Let your light so shine before men, that they may see your good works, and glorify your Father which is in heaven.
Jesus tells us to let our light shine in a manner before people that they will notice. We are to perform good works which I interpret as works of kindness to others. Our kindnesses should be polite, considerate, generous, loving and done publicly so that people will take notice. But when they notice us, we ought to remind them that we are no better than they are; that our ability to behave in a kind manner — even when we are treated unkindly — is strictly due to the Light within us. That Light is Jesus.
If we shine properly, those who notice us will eventually realize we are not normal human beings, that something is different about us. And they will realize the difference in us is the Holy Spirit and they will glorify God.
Little children, we must not love with word or speech, but with truth and action. (Holman Christian Standard Bible)
My little sons, love we not in word, neither in tongue, but in work and truth. (Wycliffe)
But whoso hath this world’s good, and seeth his brother have need, and shutteth up his bowels of compassion from him, how dwelleth the love of God in him? (King James Version)
Jesus says exactly the same thing as His disciple says. Jesus says that the least kindness you show to the least is a kindness you show to Him – if you visit the prisoner, you visit Jesus. If you feed the homeless man, you feed Jesus. If you adopt the orphan, you adopt our Lord. And so on.
If we talk love but never show love, then the love of God is not in us. Worse, if we talk love and show hate, then our spirit is not of the Holy Spirit but of our own corrupted nature. We are like pigs remaining in our own mud and corn husks.
God calls us to love in action, not in talk.
James warns us to cast aside “plenty of malice” for “the wrath of man” does not work “the rightwiseness of God.” Then he bluntly tells us to be “doers of the Word” so that we do not deceive ourselves. James tells us it is not enough to hear Jesus; we must follow after Him.
Presently we see a great deal of “the wrath of man” as well as “plenty of malice.” Just examine your local newspaper if you doubt this is true. The problem is that Christians are expressing this same “wrath” and “malice;” this is unfortunate as our malice and wrath do not work “the rightwiseness of God.”
We are to be doers of the Word.
1 In the beginning was the word, and the word was at God, and God was the word. [In the beginning was the word, that is, God’s Son, and the word was at God, and God was the word.]
2 This was in the beginning at God.
3 All things were made by him, and without him was made nothing [nought], that thing that was made.
4 In him was life, and the life was the light of men;
5 and the light shineth in darknesses, and [the] darknesses comprehended not it. (John 1: 1-5, WYC)
Jesus is the Word; and He is Light who shines in darkness. The darkness does not understand ( or overcome ) the Light of Love, who is Jesus.
20 for the wrath of man worketh not the rightwiseness of God.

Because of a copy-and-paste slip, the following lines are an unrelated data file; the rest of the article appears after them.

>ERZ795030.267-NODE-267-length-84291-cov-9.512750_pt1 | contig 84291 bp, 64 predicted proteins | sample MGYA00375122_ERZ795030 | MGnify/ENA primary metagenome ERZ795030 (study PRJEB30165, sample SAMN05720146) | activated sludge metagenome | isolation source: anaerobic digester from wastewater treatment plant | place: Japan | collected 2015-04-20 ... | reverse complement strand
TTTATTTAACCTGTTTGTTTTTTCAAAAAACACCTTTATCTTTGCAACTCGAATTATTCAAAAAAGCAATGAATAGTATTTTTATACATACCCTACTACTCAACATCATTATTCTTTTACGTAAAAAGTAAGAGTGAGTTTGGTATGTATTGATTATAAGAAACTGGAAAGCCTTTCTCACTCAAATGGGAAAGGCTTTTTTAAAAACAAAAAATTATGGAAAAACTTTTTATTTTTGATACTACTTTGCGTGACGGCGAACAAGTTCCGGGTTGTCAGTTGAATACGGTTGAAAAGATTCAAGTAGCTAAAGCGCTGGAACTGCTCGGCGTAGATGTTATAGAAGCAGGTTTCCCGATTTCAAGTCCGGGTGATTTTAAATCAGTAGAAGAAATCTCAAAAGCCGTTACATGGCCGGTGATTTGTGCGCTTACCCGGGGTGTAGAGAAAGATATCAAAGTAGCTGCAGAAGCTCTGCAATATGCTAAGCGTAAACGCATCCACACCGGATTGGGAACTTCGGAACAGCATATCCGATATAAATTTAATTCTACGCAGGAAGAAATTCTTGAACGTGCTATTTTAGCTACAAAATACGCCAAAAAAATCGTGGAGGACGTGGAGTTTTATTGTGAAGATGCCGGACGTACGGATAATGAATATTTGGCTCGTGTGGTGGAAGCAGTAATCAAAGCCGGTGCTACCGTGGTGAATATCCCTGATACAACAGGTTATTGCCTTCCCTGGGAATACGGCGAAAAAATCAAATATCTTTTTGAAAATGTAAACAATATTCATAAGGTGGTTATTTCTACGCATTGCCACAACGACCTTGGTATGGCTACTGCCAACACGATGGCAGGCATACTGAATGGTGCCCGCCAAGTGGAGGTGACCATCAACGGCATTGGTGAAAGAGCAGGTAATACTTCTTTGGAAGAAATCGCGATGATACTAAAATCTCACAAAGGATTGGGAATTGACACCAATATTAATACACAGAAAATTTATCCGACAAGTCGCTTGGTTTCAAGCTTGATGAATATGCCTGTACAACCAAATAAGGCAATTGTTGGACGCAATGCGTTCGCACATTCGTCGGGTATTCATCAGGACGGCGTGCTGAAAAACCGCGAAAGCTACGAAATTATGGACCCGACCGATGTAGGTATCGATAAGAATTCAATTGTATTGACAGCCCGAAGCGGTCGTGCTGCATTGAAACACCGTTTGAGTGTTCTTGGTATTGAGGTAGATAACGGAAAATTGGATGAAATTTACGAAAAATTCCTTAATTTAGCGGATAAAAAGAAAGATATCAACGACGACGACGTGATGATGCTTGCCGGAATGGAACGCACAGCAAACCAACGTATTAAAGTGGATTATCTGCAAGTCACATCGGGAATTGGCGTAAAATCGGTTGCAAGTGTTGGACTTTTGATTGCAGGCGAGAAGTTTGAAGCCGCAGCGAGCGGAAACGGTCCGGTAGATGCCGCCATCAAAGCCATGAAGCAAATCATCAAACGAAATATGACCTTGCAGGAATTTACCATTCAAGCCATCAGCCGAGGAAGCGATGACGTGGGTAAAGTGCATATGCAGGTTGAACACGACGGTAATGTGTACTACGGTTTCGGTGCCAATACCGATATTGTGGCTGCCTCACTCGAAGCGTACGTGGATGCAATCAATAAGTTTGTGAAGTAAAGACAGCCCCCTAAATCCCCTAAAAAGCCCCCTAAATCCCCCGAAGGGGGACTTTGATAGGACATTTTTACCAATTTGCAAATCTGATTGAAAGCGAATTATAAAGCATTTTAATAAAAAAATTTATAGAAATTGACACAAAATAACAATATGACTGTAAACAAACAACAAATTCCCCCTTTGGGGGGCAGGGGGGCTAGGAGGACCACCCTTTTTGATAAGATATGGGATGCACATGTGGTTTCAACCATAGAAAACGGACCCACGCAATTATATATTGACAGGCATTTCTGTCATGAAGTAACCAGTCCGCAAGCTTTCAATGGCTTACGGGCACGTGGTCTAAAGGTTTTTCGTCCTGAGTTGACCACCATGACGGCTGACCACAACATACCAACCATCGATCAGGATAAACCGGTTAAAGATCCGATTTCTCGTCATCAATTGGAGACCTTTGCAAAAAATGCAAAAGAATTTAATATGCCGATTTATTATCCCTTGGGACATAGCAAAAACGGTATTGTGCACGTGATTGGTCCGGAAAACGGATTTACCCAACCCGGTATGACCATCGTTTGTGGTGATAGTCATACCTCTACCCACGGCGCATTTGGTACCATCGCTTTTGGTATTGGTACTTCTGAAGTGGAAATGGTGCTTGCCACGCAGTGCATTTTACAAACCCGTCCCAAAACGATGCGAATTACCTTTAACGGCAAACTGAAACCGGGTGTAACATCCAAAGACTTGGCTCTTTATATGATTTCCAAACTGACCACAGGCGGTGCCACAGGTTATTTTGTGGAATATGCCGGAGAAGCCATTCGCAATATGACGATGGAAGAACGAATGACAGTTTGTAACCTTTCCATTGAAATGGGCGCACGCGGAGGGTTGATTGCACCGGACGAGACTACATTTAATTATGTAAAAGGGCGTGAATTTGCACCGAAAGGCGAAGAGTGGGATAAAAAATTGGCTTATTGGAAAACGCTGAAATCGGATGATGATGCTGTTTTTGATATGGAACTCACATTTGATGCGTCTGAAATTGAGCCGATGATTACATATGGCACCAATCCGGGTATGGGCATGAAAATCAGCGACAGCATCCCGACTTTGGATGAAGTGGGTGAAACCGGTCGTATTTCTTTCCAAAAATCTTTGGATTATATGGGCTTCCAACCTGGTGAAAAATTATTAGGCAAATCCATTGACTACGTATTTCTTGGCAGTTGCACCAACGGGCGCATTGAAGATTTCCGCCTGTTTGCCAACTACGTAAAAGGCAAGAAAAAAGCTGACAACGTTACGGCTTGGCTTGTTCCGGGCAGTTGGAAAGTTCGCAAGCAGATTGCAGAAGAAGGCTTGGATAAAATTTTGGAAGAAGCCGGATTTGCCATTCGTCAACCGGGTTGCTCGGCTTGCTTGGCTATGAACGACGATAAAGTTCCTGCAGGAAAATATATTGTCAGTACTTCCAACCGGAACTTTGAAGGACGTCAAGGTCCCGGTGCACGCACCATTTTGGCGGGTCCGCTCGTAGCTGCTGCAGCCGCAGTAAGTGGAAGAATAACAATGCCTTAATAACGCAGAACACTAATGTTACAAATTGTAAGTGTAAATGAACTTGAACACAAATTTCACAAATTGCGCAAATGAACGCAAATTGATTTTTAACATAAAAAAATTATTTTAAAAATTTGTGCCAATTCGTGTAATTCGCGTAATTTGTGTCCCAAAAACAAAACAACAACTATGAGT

21 For which thing cast ye away all uncleanness, and plenty of malice, and in mildness receive ye the word that is planted, that may save your souls.
22 But be ye doers of the word, and not hearers only, deceiving yourselves.
Be like the Light of Love; be the Word.
Who of you wants to hear “a word that gives pain?” Wouldn’t you rather be gifted with “a gentle answer?” I bet most – if not all – of you prefer “a word” that gives comfort rather than a word that “fans the flame of resentment.”
So, before you open your mouth to speak, think about whether or not what you are going to say is kind or hurtful. And remember your mother’s – or perhaps your grandmother’s advice: If you don’t have anything nice to say, don’t say anything.
A gentle answer is a quarrel averted; a word that gives pain does but fan the flame of resentment.
“And be kind and compassionate to one another, forgiving one another, just as God also forgives you. Therefore, be imitators of God, as dearly loved children. And walk in love.” (Ephesians 4: 32 – 5: 2)
Imitate God by being kind, compassionate, forgiving, loving. In other words, writes Paul, “walk in love” “as dearly loved children.”
What is simpler?
“Be kind and compassionate to one another.” Be tenderhearted and forgiving of one another, “for we are members one of another.” (Ephesians 4: 25, ESV) Our kindness, compassion, and ability to forgive emerges from God’s kindness, compassion and forgiveness toward us in Christ. As God forgives us, so we should forgive one another.
Jesus teaches,”Give, and it will be given to you. Good measure, pressed down, shaken together, running over, will be put into your lap. For with the measure you use it will be measured back to you.” (Luke 6: 38)
Forgive another, and he is more likely to forgive you. Be kind to another, and he is more likely to be kind to you. Be compassionate and tenderhearted toward another, and he is more likely to be compassionate and tenderhearted toward you.
“Put on then, as God’s chosen ones, holy and beloved, compassionate hearts, kindness, humility, meekness, and patience, bearing with one another and, if one has a complaint against another, forgiving each other, as the Lord has forgiven you, so you also must forgive.” (Colossians 3: 12 – 13)
“And above all these put on love.” (Colossians 3: 14) Love “binds everything together in perfect harmony.” (Colossians 3: 14)